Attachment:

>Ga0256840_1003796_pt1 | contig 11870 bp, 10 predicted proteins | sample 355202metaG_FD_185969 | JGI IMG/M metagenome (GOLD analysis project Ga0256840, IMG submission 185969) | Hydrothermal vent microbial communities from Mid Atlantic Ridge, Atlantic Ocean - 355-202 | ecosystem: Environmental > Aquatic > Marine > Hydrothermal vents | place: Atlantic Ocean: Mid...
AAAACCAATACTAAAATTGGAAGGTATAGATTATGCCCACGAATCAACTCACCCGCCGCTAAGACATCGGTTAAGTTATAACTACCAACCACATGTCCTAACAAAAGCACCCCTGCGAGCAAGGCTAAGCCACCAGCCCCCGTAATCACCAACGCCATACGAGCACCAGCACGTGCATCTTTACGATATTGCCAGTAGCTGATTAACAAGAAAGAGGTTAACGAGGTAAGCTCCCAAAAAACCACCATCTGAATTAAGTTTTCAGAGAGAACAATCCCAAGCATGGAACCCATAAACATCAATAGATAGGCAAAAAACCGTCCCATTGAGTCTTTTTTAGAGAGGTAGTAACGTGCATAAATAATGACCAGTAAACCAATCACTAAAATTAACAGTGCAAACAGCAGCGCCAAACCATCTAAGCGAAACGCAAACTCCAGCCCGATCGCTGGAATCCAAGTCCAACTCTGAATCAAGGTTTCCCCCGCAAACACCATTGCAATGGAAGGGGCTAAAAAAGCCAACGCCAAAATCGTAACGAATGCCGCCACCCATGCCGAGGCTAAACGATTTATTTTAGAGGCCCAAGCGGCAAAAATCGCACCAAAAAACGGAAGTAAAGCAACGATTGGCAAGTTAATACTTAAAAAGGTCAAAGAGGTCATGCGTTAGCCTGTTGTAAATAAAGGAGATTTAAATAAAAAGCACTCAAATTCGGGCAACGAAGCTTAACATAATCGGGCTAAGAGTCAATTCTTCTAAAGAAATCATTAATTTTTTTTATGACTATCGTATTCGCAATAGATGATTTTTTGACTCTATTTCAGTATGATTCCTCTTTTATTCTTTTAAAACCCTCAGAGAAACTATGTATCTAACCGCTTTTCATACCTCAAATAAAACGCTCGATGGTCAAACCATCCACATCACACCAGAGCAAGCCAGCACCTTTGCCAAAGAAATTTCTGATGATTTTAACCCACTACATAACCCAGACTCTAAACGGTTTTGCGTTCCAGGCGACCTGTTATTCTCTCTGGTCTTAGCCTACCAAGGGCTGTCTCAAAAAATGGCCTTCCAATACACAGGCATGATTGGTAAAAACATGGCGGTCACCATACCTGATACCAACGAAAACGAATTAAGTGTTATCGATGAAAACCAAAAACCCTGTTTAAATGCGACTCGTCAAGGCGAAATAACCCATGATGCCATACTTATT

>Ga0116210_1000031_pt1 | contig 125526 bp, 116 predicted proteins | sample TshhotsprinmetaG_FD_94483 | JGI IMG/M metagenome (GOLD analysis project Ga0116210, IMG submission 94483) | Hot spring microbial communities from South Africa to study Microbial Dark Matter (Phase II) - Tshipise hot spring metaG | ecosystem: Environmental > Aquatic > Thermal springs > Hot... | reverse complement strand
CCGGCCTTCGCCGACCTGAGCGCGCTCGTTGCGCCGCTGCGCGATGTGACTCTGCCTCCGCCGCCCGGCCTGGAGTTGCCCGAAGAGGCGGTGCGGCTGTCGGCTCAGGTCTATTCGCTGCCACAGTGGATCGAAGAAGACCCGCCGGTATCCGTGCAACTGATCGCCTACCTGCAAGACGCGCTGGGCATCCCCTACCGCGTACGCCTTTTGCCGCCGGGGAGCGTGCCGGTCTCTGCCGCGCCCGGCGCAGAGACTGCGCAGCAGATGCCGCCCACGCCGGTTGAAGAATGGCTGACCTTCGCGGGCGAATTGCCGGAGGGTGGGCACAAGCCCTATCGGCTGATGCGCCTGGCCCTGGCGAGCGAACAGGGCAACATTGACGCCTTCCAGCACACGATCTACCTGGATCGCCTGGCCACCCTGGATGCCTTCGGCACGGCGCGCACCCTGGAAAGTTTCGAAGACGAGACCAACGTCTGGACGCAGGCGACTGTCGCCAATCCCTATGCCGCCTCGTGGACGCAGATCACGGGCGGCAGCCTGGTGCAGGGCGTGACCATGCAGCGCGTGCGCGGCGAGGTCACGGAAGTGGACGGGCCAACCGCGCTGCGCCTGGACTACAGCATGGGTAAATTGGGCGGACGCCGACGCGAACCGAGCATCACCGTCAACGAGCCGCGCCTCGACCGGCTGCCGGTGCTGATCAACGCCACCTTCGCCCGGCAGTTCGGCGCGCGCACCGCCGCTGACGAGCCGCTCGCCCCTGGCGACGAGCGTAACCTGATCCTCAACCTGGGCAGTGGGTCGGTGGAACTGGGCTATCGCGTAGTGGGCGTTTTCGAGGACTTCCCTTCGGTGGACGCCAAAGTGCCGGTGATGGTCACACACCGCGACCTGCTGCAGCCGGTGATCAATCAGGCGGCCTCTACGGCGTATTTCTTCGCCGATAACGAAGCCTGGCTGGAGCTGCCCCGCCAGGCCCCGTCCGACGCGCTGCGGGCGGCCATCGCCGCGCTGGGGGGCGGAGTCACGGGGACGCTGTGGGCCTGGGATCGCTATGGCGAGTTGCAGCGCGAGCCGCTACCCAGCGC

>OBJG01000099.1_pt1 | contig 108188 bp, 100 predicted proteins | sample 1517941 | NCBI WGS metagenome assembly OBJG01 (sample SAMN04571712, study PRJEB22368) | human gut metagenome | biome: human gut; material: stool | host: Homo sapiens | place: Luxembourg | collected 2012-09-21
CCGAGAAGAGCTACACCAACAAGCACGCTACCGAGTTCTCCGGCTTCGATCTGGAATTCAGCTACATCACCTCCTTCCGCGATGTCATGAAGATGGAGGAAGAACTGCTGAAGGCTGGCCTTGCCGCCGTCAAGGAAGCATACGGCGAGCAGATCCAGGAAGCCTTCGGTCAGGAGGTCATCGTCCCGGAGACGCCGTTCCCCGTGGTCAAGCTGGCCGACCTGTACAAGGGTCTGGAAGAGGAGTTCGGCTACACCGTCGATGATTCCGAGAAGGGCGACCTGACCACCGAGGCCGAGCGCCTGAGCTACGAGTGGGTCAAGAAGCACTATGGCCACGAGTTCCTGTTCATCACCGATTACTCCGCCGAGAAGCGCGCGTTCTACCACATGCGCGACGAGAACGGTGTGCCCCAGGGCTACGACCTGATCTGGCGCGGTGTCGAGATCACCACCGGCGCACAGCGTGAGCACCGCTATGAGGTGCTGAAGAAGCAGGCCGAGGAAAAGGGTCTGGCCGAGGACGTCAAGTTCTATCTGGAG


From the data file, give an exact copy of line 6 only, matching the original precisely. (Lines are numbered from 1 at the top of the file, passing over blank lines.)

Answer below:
CCGAGAAGAGCTACACCAACAAGCACGCTACCGAGTTCTCCGGCTTCGATCTGGAATTCAGCTACATCACCTCCTTCCGCGATGTCATGAAGATGGAGGAAGAACTGCTGAAGGCTGGCCTTGCCGCCGTCAAGGAAGCATACGGCGAGCAGATCCAGGAAGCCTTCGGTCAGGAGGTCATCGTCCCGGAGACGCCGTTCCCCGTGGTCAAGCTGGCCGACCTGTACAAGGGTCTGGAAGAGGAGTTCGGCTACACCGTCGATGATTCCGAGAAGGGCGACCTGACCACCGAGGCCGAGCGCCTGAGCTACGAGTGGGTCAAGAAGCACTATGGCCACGAGTTCCTGTTCATCACCGATTACTCCGCCGAGAAGCGCGCGTTCTACCACATGCGCGACGAGAACGGTGTGCCCCAGGGCTACGACCTGATCTGGCGCGGTGTCGAGATCACCACCGGCGCACAGCGTGAGCACCGCTATGAGGTGCTGAAGAAGCAGGCCGAGGAAAAGGGTCTGGCCGAGGACGTCAAGTTCTATCTGGAG